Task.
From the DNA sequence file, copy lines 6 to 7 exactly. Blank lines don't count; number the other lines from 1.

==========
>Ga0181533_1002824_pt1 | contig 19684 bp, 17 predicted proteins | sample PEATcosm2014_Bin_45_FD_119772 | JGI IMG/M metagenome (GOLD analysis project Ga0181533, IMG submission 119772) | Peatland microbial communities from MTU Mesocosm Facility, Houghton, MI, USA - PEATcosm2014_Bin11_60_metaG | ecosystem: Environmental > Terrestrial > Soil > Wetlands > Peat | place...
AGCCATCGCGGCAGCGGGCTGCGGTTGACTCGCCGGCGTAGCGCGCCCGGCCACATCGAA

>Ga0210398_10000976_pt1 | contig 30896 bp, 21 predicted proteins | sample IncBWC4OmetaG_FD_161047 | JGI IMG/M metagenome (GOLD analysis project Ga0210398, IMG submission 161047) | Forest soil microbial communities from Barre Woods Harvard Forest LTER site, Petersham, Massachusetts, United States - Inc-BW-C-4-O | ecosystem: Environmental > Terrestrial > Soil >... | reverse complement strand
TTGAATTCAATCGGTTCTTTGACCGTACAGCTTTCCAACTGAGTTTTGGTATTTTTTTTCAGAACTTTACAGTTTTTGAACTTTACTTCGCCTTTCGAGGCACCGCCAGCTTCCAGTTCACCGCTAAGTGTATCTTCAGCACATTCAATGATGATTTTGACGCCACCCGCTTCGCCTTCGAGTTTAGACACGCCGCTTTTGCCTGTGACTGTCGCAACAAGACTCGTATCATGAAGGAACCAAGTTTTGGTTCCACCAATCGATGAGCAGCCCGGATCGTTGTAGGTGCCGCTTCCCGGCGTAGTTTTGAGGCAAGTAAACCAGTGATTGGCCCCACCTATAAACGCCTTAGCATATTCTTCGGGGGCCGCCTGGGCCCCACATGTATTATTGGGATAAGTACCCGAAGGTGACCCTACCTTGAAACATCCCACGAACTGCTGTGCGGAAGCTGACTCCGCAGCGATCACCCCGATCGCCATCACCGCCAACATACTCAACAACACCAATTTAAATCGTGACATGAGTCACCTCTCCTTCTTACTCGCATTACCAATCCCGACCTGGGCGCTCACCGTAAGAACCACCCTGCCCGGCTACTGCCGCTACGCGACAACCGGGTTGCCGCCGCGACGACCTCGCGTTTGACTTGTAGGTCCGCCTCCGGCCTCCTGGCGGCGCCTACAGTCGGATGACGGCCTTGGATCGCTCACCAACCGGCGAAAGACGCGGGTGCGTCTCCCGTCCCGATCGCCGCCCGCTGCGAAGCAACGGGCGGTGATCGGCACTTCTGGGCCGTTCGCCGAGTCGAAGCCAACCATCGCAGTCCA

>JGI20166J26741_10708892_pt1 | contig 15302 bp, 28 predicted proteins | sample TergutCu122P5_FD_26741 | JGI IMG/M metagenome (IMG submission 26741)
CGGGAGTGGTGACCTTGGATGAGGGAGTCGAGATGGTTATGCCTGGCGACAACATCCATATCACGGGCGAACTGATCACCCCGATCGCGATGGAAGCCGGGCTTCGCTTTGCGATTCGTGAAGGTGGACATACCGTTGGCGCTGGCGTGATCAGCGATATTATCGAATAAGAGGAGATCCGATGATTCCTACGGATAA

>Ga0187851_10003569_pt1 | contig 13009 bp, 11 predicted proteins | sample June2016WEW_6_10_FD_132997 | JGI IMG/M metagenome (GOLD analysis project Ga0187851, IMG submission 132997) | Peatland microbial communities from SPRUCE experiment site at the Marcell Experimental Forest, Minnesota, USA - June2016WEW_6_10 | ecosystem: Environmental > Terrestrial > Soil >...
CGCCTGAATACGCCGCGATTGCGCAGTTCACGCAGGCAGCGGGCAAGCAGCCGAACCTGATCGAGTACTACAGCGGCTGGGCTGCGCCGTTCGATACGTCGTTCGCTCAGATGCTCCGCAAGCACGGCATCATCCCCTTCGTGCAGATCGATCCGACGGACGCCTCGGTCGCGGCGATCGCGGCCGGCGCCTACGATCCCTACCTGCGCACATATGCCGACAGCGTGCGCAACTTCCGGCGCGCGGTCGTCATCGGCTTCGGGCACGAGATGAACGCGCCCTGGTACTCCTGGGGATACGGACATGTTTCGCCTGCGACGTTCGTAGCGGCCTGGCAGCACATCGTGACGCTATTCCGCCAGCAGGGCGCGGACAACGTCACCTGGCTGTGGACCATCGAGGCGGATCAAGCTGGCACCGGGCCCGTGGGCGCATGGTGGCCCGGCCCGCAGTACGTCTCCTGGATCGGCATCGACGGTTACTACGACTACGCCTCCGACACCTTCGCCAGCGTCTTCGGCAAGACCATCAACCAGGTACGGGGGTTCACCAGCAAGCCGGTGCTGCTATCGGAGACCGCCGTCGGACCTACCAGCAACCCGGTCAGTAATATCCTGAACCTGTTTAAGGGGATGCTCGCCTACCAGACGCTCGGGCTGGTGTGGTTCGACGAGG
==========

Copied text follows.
CGGGAGTGGTGACCTTGGATGAGGGAGTCGAGATGGTTATGCCTGGCGACAACATCCATATCACGGGCGAACTGATCACCCCGATCGCGATGGAAGCCGGGCTTCGCTTTGCGATTCGTGAAGGTGGACATACCGTTGGCGCTGGCGTGATCAGCGATATTATCGAATAAGAGGAGATCCGATGATTCCTACGGATAA

>Ga0187851_10003569_pt1 | contig 13009 bp, 11 predicted proteins | sample June2016WEW_6_10_FD_132997 | JGI IMG/M metagenome (GOLD analysis project Ga0187851, IMG submission 132997) | Peatland microbial communities from SPRUCE experiment site at the Marcell Experimental Forest, Minnesota, USA - June2016WEW_6_10 | ecosystem: Environmental > Terrestrial > Soil >...